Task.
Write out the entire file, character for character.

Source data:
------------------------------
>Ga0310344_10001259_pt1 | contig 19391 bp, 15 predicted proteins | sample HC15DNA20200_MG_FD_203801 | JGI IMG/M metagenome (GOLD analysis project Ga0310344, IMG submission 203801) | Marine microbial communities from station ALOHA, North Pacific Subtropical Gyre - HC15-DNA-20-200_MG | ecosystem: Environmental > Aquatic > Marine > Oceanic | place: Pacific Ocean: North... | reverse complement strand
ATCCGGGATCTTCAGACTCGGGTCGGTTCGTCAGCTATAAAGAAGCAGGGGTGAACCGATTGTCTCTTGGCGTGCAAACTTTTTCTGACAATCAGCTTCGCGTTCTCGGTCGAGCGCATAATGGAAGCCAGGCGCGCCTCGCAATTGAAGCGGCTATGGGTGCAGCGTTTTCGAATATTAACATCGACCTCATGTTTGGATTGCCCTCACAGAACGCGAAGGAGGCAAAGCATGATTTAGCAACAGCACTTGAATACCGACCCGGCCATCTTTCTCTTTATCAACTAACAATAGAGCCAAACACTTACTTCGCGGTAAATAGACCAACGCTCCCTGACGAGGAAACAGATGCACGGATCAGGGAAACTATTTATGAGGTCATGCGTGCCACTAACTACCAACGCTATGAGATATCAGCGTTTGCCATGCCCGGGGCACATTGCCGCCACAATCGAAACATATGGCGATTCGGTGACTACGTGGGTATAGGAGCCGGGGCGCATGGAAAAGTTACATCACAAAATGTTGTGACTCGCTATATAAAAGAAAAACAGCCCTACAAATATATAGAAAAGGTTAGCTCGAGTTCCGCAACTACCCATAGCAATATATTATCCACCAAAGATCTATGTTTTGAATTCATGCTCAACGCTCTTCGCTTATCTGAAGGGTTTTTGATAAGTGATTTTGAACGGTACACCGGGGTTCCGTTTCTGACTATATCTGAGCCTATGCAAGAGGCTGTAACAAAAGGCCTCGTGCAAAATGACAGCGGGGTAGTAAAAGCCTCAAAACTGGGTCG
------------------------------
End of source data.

>Ga0310344_10001259_pt1 | contig 19391 bp, 15 predicted proteins | sample HC15DNA20200_MG_FD_203801 | JGI IMG/M metagenome (GOLD analysis project Ga0310344, IMG submission 203801) | Marine microbial communities from station ALOHA, North Pacific Subtropical Gyre - HC15-DNA-20-200_MG | ecosystem: Environmental > Aquatic > Marine > Oceanic | place: Pacific Ocean: North... | reverse complement strand
ATCCGGGATCTTCAGACTCGGGTCGGTTCGTCAGCTATAAAGAAGCAGGGGTGAACCGATTGTCTCTTGGCGTGCAAACTTTTTCTGACAATCAGCTTCGCGTTCTCGGTCGAGCGCATAATGGAAGCCAGGCGCGCCTCGCAATTGAAGCGGCTATGGGTGCAGCGTTTTCGAATATTAACATCGACCTCATGTTTGGATTGCCCTCACAGAACGCGAAGGAGGCAAAGCATGATTTAGCAACAGCACTTGAATACCGACCCGGCCATCTTTCTCTTTATCAACTAACAATAGAGCCAAACACTTACTTCGCGGTAAATAGACCAACGCTCCCTGACGAGGAAACAGATGCACGGATCAGGGAAACTATTTATGAGGTCATGCGTGCCACTAACTACCAACGCTATGAGATATCAGCGTTTGCCATGCCCGGGGCACATTGCCGCCACAATCGAAACATATGGCGATTCGGTGACTACGTGGGTATAGGAGCCGGGGCGCATGGAAAAGTTACATCACAAAATGTTGTGACTCGCTATATAAAAGAAAAACAGCCCTACAAATATATAGAAAAGGTTAGCTCGAGTTCCGCAACTACCCATAGCAATATATTATCCACCAAAGATCTATGTTTTGAATTCATGCTCAACGCTCTTCGCTTATCTGAAGGGTTTTTGATAAGTGATTTTGAACGGTACACCGGGGTTCCGTTTCTGACTATATCTGAGCCTATGCAAGAGGCTGTAACAAAAGGCCTCGTGCAAAATGACAGCGGGGTAGTAAAAGCCTCAAAACTGGGTCG